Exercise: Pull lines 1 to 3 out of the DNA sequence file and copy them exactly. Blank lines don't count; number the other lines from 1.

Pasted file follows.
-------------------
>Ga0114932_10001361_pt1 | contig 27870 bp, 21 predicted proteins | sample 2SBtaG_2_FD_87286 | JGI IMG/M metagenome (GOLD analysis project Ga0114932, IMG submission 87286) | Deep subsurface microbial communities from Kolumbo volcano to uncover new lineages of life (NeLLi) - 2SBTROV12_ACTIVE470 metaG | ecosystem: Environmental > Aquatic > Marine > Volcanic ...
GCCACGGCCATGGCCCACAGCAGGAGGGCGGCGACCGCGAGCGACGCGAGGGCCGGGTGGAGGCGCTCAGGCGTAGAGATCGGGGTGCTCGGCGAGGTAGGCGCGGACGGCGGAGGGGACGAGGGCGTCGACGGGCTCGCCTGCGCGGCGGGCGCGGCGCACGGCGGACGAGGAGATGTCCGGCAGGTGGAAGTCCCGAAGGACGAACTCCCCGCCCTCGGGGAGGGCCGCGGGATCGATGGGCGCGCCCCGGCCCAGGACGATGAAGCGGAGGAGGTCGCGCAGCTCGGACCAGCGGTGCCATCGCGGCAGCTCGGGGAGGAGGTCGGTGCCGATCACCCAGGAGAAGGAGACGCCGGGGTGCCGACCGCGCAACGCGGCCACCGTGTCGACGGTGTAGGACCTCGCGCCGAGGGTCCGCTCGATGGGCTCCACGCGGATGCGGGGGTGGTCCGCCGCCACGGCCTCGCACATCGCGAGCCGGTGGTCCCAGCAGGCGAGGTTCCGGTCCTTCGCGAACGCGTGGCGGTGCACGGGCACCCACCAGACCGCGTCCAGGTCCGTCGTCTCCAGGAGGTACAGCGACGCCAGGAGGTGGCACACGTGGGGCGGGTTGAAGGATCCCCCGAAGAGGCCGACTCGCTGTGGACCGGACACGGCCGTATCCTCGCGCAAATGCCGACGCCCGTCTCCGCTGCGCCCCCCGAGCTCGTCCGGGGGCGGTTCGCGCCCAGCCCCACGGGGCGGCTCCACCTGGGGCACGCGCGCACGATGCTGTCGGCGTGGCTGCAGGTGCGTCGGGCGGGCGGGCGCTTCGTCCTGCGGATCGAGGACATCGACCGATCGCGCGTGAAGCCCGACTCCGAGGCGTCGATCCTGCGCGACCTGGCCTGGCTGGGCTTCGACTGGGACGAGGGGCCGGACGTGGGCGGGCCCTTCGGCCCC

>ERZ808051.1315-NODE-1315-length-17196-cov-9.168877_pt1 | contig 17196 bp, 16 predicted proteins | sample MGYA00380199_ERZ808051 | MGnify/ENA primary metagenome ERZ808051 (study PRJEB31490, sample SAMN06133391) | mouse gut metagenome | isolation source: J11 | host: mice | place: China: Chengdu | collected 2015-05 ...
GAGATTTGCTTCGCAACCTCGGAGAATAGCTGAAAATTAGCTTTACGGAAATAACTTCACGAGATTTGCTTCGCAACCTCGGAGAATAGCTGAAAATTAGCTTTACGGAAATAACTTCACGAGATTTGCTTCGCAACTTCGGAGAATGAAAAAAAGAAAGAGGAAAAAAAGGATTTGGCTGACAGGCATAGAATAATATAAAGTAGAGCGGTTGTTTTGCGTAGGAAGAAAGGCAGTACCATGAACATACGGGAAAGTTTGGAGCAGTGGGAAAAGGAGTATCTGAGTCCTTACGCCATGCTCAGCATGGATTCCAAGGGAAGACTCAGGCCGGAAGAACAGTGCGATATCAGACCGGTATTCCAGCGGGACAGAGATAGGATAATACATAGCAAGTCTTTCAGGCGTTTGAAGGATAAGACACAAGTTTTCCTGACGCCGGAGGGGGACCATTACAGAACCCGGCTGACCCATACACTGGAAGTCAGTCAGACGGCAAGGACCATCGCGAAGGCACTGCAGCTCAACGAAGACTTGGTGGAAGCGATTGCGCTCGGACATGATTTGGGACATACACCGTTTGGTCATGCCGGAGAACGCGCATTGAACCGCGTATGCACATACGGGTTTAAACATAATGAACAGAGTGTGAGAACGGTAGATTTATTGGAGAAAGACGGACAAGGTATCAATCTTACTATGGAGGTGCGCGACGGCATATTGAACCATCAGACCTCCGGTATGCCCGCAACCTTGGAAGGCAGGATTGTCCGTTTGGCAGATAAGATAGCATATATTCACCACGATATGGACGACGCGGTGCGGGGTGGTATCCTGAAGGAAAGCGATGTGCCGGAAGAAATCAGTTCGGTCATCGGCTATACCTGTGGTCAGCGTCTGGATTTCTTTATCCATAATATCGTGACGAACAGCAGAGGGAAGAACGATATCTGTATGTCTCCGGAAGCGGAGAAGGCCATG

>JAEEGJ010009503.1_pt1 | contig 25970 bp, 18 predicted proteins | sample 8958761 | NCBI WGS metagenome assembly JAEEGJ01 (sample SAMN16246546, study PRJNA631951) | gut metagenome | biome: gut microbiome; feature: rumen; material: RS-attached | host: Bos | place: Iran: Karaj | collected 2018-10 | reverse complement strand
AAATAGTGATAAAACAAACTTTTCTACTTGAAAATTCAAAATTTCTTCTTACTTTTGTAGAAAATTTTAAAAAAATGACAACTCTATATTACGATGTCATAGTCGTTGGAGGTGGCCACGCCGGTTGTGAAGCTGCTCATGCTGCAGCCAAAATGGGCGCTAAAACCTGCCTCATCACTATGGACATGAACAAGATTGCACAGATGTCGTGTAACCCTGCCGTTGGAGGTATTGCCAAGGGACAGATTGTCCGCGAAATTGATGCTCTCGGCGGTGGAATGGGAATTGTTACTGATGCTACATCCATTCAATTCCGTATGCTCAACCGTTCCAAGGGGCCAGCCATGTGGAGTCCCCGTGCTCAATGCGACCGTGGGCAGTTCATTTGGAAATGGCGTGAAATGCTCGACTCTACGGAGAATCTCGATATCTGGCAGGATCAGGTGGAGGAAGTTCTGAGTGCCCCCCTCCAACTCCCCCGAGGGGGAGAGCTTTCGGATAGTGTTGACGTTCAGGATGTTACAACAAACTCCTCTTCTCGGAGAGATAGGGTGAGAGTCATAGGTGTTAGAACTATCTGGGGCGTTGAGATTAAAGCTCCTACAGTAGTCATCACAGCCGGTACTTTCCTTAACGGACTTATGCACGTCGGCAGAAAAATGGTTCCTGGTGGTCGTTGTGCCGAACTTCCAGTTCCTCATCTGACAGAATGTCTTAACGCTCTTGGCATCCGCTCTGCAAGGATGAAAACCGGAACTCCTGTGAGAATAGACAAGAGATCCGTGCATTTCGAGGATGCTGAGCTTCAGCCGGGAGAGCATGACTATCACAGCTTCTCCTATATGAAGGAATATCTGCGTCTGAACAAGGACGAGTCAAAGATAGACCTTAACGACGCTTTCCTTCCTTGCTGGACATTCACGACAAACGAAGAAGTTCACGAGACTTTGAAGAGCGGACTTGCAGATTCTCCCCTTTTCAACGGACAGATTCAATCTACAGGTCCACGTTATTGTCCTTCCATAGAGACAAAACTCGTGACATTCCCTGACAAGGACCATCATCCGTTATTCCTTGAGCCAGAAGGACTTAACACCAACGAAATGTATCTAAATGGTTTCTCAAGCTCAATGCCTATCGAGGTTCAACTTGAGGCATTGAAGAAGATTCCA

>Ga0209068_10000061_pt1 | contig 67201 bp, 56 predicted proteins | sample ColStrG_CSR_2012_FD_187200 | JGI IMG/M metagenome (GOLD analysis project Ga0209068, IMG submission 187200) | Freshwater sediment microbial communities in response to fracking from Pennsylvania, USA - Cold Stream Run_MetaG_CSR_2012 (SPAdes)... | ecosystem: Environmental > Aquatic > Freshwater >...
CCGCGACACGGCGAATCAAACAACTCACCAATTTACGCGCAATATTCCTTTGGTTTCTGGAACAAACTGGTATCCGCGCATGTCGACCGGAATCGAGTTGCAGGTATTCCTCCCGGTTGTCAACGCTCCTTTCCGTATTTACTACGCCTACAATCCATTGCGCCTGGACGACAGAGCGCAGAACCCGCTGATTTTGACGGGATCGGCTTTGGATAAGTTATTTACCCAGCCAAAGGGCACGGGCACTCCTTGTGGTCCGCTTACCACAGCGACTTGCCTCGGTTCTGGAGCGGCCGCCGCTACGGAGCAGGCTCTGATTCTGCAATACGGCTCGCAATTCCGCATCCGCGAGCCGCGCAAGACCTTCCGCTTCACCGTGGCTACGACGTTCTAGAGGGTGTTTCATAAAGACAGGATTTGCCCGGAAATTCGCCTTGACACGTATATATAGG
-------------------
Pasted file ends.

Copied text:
>Ga0114932_10001361_pt1 | contig 27870 bp, 21 predicted proteins | sample 2SBtaG_2_FD_87286 | JGI IMG/M metagenome (GOLD analysis project Ga0114932, IMG submission 87286) | Deep subsurface microbial communities from Kolumbo volcano to uncover new lineages of life (NeLLi) - 2SBTROV12_ACTIVE470 metaG | ecosystem: Environmental > Aquatic > Marine > Volcanic ...
GCCACGGCCATGGCCCACAGCAGGAGGGCGGCGACCGCGAGCGACGCGAGGGCCGGGTGGAGGCGCTCAGGCGTAGAGATCGGGGTGCTCGGCGAGGTAGGCGCGGACGGCGGAGGGGACGAGGGCGTCGACGGGCTCGCCTGCGCGGCGGGCGCGGCGCACGGCGGACGAGGAGATGTCCGGCAGGTGGAAGTCCCGAAGGACGAACTCCCCGCCCTCGGGGAGGGCCGCGGGATCGATGGGCGCGCCCCGGCCCAGGACGATGAAGCGGAGGAGGTCGCGCAGCTCGGACCAGCGGTGCCATCGCGGCAGCTCGGGGAGGAGGTCGGTGCCGATCACCCAGGAGAAGGAGACGCCGGGGTGCCGACCGCGCAACGCGGCCACCGTGTCGACGGTGTAGGACCTCGCGCCGAGGGTCCGCTCGATGGGCTCCACGCGGATGCGGGGGTGGTCCGCCGCCACGGCCTCGCACATCGCGAGCCGGTGGTCCCAGCAGGCGAGGTTCCGGTCCTTCGCGAACGCGTGGCGGTGCACGGGCACCCACCAGACCGCGTCCAGGTCCGTCGTCTCCAGGAGGTACAGCGACGCCAGGAGGTGGCACACGTGGGGCGGGTTGAAGGATCCCCCGAAGAGGCCGACTCGCTGTGGACCGGACACGGCCGTATCCTCGCGCAAATGCCGACGCCCGTCTCCGCTGCGCCCCCCGAGCTCGTCCGGGGGCGGTTCGCGCCCAGCCCCACGGGGCGGCTCCACCTGGGGCACGCGCGCACGATGCTGTCGGCGTGGCTGCAGGTGCGTCGGGCGGGCGGGCGCTTCGTCCTGCGGATCGAGGACATCGACCGATCGCGCGTGAAGCCCGACTCCGAGGCGTCGATCCTGCGCGACCTGGCCTGGCTGGGCTTCGACTGGGACGAGGGGCCGGACGTGGGCGGGCCCTTCGGCCCC

>ERZ808051.1315-NODE-1315-length-17196-cov-9.168877_pt1 | contig 17196 bp, 16 predicted proteins | sample MGYA00380199_ERZ808051 | MGnify/ENA primary metagenome ERZ808051 (study PRJEB31490, sample SAMN06133391) | mouse gut metagenome | isolation source: J11 | host: mice | place: China: Chengdu | collected 2015-05 ...